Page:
Talking salary with coworkers may seem taboo, but having that conversation can help your career.
Imagine you’re working until midnight, while your coworker leaves at 5 p.m. You hope your company values your effort, but you’re not sure. You wonder how much your coworker is being paid.
Conventional wisdom says you should resist the urge to ask. For instance, an article on CNN Money breaks down , with a major reason being that learning what other people take home can make you dissatisfied with your job.
But that doesn’t close the case. While you may have compelling reasons not to discuss salary, you also have many reasons to have the conversation. Here are three reasons discussing salary can be to your strategic advantage:
1. Discussing salary helps you, not your bosses
Why do companies say salary is confidential information? One reason is that privacy benefits them. They don’t want you to know if you’re underpaid, that you could make more at another job or that they might have given an undeserving raise to a relative of the boss.
Job salaries are based on market forces, and companies do their part to research competitive salaries. You should ask yourself: Why are they telling you to be clueless while they’re informed?
and the options that might be available to you is one way to even the playing field.
2. You can negotiate better with more information
This point echoes several of those made by the author in this Brazen post on .
My friend started a job with a $1,000 signing bonus. Several months into the job, he discussed salary with trusted coworkers. It turned out that one person had started without a signing bonus, while another was given a $3,000 bonus.
My friend could have felt unhappy to learn he was paid less. But he took the information positively. It made him realize he missed an opportunity. He didn’t even know the company gave several tiers of signing bonuses, which is why he settled. The next time he goes on a job hunt, he can negotiate more strongly knowing he can try for more.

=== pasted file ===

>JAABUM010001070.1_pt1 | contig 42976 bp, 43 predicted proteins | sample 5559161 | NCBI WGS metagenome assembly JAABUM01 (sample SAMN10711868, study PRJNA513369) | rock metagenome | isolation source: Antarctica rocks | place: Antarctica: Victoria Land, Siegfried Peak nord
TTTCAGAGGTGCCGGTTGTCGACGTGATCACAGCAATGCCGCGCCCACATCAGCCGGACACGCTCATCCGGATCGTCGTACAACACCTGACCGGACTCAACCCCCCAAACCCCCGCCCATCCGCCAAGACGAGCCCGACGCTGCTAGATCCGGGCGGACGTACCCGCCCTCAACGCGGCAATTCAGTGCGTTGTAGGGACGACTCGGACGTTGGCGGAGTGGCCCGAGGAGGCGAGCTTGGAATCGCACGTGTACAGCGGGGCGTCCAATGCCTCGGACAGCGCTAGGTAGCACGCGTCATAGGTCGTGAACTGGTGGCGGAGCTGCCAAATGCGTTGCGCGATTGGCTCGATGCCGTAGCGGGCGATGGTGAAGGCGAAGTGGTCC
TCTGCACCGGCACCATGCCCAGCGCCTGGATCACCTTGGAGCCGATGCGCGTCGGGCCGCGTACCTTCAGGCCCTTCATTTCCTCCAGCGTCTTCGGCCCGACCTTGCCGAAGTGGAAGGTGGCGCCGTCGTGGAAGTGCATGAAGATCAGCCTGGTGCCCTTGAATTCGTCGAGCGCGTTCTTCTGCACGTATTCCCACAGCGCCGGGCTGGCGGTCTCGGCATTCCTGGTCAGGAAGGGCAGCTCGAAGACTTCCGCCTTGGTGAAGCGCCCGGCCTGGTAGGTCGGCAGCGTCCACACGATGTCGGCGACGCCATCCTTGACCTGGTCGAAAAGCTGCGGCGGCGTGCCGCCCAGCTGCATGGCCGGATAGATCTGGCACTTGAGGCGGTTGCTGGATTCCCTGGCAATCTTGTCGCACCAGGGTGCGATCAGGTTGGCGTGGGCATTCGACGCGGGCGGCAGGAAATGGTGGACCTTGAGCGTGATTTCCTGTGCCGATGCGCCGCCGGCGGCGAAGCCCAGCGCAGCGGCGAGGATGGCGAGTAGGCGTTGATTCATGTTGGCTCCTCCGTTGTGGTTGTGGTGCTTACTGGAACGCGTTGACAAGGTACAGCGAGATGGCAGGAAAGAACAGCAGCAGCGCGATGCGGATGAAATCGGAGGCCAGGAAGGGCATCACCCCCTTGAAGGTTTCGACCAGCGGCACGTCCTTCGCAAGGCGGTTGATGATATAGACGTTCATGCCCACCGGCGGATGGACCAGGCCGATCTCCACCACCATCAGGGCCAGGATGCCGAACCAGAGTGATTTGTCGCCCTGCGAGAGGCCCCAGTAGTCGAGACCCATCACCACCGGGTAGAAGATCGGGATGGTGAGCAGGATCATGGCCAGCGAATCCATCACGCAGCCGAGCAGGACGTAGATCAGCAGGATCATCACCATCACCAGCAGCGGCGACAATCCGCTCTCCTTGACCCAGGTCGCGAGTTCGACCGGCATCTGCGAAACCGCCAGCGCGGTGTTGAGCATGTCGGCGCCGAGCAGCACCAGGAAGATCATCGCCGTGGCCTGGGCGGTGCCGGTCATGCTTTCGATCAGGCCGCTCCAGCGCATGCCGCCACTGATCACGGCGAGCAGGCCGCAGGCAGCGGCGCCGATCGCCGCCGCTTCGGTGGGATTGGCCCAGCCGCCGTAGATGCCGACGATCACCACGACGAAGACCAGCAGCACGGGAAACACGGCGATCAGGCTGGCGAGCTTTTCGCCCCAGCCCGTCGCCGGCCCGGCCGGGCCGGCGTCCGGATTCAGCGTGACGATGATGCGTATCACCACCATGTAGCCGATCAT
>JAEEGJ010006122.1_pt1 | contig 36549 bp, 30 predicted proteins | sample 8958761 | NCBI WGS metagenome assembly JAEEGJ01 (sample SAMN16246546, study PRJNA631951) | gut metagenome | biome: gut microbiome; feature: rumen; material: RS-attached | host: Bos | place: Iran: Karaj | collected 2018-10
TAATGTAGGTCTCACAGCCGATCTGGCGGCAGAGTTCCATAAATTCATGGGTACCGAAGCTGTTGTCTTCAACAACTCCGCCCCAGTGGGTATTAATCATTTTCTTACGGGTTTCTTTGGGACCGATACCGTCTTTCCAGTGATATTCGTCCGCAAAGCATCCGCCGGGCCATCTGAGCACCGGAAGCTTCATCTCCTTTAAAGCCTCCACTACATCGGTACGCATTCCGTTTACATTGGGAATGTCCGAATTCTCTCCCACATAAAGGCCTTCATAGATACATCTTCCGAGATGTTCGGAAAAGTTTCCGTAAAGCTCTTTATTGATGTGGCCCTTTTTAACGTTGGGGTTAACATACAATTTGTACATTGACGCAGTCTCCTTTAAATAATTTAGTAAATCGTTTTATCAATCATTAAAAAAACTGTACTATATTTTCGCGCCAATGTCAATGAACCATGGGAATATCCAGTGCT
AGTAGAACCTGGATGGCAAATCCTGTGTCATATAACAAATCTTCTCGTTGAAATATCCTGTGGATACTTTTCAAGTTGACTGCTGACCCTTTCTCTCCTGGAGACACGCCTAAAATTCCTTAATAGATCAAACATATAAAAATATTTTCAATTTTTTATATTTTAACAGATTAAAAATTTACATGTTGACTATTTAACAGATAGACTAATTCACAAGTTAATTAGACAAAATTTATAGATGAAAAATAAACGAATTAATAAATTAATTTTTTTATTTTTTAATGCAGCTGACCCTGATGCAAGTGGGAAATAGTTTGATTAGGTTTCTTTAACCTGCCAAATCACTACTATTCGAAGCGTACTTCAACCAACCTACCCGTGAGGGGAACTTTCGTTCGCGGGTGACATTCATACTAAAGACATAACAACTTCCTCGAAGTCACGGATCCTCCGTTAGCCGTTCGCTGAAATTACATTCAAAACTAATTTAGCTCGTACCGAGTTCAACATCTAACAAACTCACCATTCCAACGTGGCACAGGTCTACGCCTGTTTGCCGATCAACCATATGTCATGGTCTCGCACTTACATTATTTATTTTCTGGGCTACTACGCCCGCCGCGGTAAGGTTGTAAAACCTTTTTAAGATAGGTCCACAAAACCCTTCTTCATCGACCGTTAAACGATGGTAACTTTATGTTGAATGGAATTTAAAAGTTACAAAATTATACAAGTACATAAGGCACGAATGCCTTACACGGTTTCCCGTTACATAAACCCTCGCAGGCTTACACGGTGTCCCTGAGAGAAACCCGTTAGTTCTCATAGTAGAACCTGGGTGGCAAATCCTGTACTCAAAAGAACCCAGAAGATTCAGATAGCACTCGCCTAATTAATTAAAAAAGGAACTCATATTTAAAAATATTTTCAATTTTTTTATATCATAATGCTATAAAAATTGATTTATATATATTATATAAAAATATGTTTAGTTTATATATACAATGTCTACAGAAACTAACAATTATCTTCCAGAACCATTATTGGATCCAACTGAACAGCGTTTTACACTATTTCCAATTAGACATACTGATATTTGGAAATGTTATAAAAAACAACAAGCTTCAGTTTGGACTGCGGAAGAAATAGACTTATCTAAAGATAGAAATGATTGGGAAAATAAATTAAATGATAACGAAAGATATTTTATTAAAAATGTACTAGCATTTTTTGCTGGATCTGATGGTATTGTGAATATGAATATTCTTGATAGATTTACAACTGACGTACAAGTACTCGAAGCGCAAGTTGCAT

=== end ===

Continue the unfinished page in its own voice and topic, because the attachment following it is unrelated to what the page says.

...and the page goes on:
When I talk to my friends about compensation, I’m always surprised to learn what benefits companies can offer I didn’t know about — negotiable vacation time, transportation benefits, housing options and so on.
Every time you learn, it helps you know what you can ask for, making you a .
3. You can decide about your career path
You might be satisfied with your job and salary now, but think ahead. If you’re on track to become a manager in five years, you’ll have to think about whether you’ll enjoy your manager’s job and compensation.
If you’re fortunate to have a friend in management, you might be able to discuss salary. Shy away from asking their exact salary, but instead ask about salary ranges for the position. If that doesn’t work, you can find general information at a salary website like . This also applies if no one at your level is willing to discuss compensation.
Not everyone is going to want to talk about salary.
And you might feel bad if you’re making less (or more) than others.
But the short-term pain is well worth the long-term gain for your career. ( to tweet this thought.) You should have the talk to find out what your market value is, learn about negotiating options and inform your career at your company.
is the author of , a practical introduction to strategic thinking. Read more of his work at http://mindyourdecisions.com/blog or on Twitter @preshtalwalkar.